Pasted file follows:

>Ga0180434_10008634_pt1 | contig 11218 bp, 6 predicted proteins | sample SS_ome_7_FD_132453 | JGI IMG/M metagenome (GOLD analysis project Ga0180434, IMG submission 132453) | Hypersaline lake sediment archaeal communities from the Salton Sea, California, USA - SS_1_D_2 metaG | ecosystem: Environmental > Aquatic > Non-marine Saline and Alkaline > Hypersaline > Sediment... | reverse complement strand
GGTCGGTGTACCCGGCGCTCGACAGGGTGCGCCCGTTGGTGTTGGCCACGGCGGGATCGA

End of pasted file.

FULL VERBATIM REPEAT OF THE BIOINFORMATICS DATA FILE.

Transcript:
>Ga0180434_10008634_pt1 | contig 11218 bp, 6 predicted proteins | sample SS_ome_7_FD_132453 | JGI IMG/M metagenome (GOLD analysis project Ga0180434, IMG submission 132453) | Hypersaline lake sediment archaeal communities from the Salton Sea, California, USA - SS_1_D_2 metaG | ecosystem: Environmental > Aquatic > Non-marine Saline and Alkaline > Hypersaline > Sediment... | reverse complement strand
GGTCGGTGTACCCGGCGCTCGACAGGGTGCGCCCGTTGGTGTTGGCCACGGCGGGATCGA